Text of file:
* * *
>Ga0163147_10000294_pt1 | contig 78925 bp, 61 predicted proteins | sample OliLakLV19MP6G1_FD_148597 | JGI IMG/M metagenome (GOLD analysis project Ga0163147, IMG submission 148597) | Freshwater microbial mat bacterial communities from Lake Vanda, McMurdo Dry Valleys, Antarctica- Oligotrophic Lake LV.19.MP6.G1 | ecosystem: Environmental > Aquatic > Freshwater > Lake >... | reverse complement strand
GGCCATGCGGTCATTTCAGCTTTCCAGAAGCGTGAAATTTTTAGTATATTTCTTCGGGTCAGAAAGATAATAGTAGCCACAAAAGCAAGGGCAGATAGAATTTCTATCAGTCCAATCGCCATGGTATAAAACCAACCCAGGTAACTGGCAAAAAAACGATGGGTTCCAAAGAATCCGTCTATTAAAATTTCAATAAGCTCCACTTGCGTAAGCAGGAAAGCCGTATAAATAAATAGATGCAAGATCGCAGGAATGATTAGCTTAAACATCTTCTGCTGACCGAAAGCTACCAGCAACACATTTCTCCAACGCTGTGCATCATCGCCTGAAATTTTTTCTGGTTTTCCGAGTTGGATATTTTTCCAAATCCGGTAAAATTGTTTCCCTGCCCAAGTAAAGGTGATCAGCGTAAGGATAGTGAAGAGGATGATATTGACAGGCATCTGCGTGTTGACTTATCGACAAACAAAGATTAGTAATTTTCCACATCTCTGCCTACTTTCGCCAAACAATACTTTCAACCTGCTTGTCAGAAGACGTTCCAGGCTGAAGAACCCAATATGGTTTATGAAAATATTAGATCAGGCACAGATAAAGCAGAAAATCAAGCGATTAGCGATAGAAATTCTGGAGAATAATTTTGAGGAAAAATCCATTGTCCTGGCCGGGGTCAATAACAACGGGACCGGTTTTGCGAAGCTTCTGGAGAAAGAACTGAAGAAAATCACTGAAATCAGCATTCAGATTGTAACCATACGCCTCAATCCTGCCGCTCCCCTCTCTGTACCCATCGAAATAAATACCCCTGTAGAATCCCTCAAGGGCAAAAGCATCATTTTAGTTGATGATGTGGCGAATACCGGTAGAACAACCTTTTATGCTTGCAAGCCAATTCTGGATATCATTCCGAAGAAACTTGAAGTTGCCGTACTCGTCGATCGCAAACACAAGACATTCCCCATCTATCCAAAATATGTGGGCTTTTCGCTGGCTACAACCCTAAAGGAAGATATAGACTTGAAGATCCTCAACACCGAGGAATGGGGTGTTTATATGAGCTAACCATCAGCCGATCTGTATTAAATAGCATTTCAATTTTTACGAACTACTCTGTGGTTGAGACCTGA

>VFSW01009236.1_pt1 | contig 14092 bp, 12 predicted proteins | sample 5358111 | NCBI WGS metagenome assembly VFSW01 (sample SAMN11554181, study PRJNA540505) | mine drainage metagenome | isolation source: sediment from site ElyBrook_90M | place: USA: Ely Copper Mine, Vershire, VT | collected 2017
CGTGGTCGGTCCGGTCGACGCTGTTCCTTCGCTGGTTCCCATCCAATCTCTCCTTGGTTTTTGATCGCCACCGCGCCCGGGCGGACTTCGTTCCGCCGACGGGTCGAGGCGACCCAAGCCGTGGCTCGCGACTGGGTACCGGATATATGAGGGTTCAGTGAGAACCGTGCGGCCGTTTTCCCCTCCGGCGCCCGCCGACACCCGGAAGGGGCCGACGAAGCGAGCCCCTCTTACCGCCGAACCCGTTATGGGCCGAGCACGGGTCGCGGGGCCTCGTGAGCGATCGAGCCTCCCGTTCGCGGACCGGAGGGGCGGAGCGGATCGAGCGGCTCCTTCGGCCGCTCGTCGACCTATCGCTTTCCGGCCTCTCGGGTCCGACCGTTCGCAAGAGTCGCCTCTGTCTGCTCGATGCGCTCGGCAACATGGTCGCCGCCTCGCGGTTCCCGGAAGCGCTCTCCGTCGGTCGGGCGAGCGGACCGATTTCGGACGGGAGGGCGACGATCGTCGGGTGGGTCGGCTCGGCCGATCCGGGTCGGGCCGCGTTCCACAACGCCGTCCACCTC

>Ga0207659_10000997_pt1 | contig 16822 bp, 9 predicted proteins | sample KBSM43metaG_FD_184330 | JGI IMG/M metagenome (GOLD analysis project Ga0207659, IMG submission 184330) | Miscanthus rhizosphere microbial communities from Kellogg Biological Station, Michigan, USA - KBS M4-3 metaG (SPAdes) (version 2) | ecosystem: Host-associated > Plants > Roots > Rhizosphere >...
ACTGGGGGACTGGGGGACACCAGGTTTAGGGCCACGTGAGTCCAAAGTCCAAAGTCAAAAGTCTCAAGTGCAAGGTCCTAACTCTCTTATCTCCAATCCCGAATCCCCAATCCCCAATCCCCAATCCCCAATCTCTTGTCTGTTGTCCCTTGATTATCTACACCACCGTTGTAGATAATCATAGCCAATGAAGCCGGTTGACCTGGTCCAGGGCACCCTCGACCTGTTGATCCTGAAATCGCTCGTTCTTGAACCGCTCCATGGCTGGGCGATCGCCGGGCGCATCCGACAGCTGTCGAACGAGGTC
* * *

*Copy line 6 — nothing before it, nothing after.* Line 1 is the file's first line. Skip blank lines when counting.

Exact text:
ACTGGGGGACTGGGGGACACCAGGTTTAGGGCCACGTGAGTCCAAAGTCCAAAGTCAAAAGTCTCAAGTGCAAGGTCCTAACTCTCTTATCTCCAATCCCGAATCCCCAATCCCCAATCCCCAATCCCCAATCTCTTGTCTGTTGTCCCTTGATTATCTACACCACCGTTGTAGATAATCATAGCCAATGAAGCCGGTTGACCTGGTCCAGGGCACCCTCGACCTGTTGATCCTGAAATCGCTCGTTCTTGAACCGCTCCATGGCTGGGCGATCGCCGGGCGCATCCGACAGCTGTCGAACGAGGTC